Newspaper headlines: London Bridge memorial and cancer 'revolution'
An analysis of prison sentences by the Guardian suggests that police and security services are facing a surge in the number of convicted terrorists being released from prison this year.
It says more than 40% of those sent to jail over a 10-year period will be due for release by the end of 2018 - prompting warnings about how to deal with them. It points out that the hate preacher Anjem Choudry is among those eligible for parole.
Several papers focus on the home secretary's announcement of an updated counter-terrorism strategy.
The Metro's headline describes it as a "major shift in the war on terror". It says new measures will include encouraging companies to report suspicious purchases like chemicals - and renewed efforts to stop extremists communicating via social media.
The Daily Telegraph says MI5 will share intelligence with head teachers - in an effort to disrupt plots and turn people away from extremism.
Nearly all of the papers carry pictures from the commemorations marking the first anniversary of the London Bridge terror attack.
The Daily Express shows Theresa May holding flowers and standing next to the Mayor of London Sadiq Khan.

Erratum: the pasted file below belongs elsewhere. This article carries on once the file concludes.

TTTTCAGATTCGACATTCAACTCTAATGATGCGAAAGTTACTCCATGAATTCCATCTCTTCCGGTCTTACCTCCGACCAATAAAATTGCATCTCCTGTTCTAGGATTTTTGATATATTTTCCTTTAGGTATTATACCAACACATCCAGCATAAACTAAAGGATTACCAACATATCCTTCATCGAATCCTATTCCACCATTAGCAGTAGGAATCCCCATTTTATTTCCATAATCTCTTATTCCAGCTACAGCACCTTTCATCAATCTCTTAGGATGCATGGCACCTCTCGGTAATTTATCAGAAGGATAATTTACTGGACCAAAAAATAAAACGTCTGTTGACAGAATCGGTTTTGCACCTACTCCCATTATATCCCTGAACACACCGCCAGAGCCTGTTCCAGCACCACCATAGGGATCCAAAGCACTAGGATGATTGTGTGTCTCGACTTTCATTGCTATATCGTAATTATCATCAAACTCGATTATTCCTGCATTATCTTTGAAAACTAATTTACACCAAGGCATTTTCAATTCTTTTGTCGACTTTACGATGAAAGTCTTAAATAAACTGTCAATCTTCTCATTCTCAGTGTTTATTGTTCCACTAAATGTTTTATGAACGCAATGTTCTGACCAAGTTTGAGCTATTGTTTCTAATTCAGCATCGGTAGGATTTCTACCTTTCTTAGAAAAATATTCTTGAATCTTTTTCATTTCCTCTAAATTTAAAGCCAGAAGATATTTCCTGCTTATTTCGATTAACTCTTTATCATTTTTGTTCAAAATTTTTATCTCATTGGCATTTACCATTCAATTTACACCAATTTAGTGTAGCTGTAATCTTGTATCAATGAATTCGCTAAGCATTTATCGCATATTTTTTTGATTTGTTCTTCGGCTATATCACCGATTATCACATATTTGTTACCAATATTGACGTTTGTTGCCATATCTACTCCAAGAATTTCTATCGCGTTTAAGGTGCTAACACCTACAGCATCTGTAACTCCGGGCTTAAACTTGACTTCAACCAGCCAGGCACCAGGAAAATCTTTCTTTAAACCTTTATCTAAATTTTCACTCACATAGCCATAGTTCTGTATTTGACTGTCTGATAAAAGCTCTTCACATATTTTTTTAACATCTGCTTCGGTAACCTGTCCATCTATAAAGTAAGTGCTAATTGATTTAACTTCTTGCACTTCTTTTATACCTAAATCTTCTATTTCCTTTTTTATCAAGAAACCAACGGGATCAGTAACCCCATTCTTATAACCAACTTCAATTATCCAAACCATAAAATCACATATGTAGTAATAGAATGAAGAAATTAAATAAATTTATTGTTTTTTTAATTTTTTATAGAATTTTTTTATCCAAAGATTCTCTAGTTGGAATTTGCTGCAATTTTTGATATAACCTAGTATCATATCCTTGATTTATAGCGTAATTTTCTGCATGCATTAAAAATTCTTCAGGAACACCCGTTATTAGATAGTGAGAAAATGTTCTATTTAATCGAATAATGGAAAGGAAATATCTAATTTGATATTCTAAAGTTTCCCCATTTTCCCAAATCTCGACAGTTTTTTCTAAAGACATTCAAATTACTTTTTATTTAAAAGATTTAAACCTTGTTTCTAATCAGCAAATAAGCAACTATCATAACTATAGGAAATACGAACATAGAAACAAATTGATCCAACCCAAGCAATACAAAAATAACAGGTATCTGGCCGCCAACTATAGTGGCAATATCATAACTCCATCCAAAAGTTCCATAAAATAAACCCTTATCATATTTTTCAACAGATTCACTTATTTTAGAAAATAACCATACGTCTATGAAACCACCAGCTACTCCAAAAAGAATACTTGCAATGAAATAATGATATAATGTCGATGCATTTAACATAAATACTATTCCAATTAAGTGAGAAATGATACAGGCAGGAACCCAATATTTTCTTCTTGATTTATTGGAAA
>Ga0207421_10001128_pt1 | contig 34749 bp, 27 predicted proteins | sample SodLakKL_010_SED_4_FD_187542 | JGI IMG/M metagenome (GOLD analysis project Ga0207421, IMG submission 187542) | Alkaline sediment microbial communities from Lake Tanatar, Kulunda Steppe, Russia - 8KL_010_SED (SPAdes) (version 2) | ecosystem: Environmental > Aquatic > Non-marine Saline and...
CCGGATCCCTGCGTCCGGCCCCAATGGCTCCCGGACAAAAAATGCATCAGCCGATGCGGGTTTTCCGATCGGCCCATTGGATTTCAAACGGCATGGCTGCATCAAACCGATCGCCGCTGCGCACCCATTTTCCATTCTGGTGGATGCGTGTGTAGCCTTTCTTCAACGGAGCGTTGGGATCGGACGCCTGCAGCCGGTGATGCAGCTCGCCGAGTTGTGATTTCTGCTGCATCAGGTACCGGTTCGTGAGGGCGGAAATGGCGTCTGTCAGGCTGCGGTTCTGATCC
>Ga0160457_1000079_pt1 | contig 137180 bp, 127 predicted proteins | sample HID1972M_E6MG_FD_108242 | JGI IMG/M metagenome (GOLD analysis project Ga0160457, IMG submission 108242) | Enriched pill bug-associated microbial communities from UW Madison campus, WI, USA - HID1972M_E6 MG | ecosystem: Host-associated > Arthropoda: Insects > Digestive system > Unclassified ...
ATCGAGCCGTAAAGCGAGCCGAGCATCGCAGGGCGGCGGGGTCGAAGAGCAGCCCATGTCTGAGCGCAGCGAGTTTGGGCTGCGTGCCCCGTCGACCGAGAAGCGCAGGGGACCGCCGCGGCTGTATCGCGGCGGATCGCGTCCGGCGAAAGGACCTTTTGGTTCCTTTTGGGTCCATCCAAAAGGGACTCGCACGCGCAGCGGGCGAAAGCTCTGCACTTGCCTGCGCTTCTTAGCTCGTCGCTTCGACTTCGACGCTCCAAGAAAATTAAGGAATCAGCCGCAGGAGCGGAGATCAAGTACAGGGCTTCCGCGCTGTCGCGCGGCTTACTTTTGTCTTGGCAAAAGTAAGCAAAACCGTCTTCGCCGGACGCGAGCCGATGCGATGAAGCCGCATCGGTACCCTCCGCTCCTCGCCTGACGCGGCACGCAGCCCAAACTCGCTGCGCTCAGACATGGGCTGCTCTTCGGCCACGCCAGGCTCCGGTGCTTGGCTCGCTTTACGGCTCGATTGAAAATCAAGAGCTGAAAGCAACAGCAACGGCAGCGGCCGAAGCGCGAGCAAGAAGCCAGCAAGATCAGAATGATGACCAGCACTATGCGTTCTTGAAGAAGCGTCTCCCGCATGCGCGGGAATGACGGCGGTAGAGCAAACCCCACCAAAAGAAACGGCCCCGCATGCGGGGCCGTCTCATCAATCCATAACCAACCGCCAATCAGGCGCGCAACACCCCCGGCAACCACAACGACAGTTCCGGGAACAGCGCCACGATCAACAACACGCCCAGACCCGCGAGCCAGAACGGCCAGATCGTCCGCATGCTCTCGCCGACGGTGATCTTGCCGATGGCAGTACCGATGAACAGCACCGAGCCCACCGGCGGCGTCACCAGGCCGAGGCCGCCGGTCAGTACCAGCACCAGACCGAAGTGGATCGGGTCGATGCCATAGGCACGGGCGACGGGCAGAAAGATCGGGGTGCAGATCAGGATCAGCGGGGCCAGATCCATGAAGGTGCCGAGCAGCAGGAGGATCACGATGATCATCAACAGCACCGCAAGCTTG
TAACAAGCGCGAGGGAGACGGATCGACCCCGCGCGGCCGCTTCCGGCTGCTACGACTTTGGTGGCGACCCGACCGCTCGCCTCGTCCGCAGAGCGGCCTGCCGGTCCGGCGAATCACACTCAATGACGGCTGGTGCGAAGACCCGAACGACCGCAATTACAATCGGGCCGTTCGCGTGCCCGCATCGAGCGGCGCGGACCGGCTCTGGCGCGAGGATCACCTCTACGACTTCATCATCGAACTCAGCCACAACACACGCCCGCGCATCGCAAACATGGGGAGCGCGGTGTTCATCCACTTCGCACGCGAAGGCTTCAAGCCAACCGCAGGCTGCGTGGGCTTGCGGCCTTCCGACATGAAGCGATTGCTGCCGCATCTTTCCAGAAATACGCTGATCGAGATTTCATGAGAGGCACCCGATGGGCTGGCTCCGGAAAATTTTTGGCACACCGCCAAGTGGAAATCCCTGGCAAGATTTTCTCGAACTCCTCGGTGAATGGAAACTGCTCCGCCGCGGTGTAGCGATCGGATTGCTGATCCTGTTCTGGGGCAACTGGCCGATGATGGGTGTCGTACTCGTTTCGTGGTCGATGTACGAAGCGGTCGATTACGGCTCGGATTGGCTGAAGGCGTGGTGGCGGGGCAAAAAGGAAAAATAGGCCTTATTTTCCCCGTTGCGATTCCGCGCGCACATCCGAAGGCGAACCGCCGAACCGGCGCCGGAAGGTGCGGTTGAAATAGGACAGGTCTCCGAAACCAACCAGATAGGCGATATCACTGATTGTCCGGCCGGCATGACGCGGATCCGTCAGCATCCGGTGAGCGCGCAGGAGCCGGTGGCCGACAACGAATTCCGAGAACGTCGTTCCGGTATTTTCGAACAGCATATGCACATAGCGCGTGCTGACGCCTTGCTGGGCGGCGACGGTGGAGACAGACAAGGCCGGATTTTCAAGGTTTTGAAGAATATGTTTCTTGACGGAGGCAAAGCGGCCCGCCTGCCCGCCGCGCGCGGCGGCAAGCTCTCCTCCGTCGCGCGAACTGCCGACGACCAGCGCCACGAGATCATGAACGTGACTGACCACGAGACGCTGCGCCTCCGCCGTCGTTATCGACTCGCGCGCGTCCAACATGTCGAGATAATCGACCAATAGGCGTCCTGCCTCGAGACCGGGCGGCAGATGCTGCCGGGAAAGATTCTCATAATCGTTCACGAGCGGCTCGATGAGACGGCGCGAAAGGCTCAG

The Telegraph shows a woman visibly upset, while the Times pictures a woman holding a placard which reads: "London more united than ever".
Several papers are predicting higher prices for thousands of rail passengers as part of what the Times calls "the biggest reform of fares in at least two decades".
The i says passengers will be consulted on whether fares should be based on the quality of service - with the ultimate aim of creating a simpler pricing system.
The Daily Mail is scathing about police attempts to find the prime suspect in the plot to kill Jeremy Thorpe's former lover 40 years ago.
It reports that, after years of insisting Andrew Newton was dead, officers admitted that he was still alive but then turned up at his home in Surrey to find that he had vanished.
It speculates that there could be a fresh prosecution in the case, which has just been dramatised by the BBC as A Very English Scandal. The Mail's headline reads: "A very English farce".
The Express features what it calls the "walking miracle" of two-year-old twin girls from Blackpool. One of them, Esme Lee, was diagnosed with cerebral palsy, and her parents were told she would never walk.
Now they credit her sister, Freya's, love and encouragement in getting Esme to make "great strides" in a special walking frame.
There's a series of pictures of the identically dressed girls, smiling and holding flowers.
The paper's editorial calls the story "uplifting and heartwarming" and says the girls' unique bond "has confounded the medical profession".